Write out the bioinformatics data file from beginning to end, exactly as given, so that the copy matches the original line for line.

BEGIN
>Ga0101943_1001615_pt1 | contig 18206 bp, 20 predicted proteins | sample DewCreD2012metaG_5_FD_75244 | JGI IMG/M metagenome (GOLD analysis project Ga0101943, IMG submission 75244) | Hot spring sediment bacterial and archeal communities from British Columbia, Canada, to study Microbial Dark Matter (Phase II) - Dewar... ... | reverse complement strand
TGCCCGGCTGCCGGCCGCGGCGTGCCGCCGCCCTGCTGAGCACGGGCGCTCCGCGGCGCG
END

>Ga0101943_1001615_pt1 | contig 18206 bp, 20 predicted proteins | sample DewCreD2012metaG_5_FD_75244 | JGI IMG/M metagenome (GOLD analysis project Ga0101943, IMG submission 75244) | Hot spring sediment bacterial and archeal communities from British Columbia, Canada, to study Microbial Dark Matter (Phase II) - Dewar... ... | reverse complement strand
TGCCCGGCTGCCGGCCGCGGCGTGCCGCCGCCCTGCTGAGCACGGGCGCTCCGCGGCGCG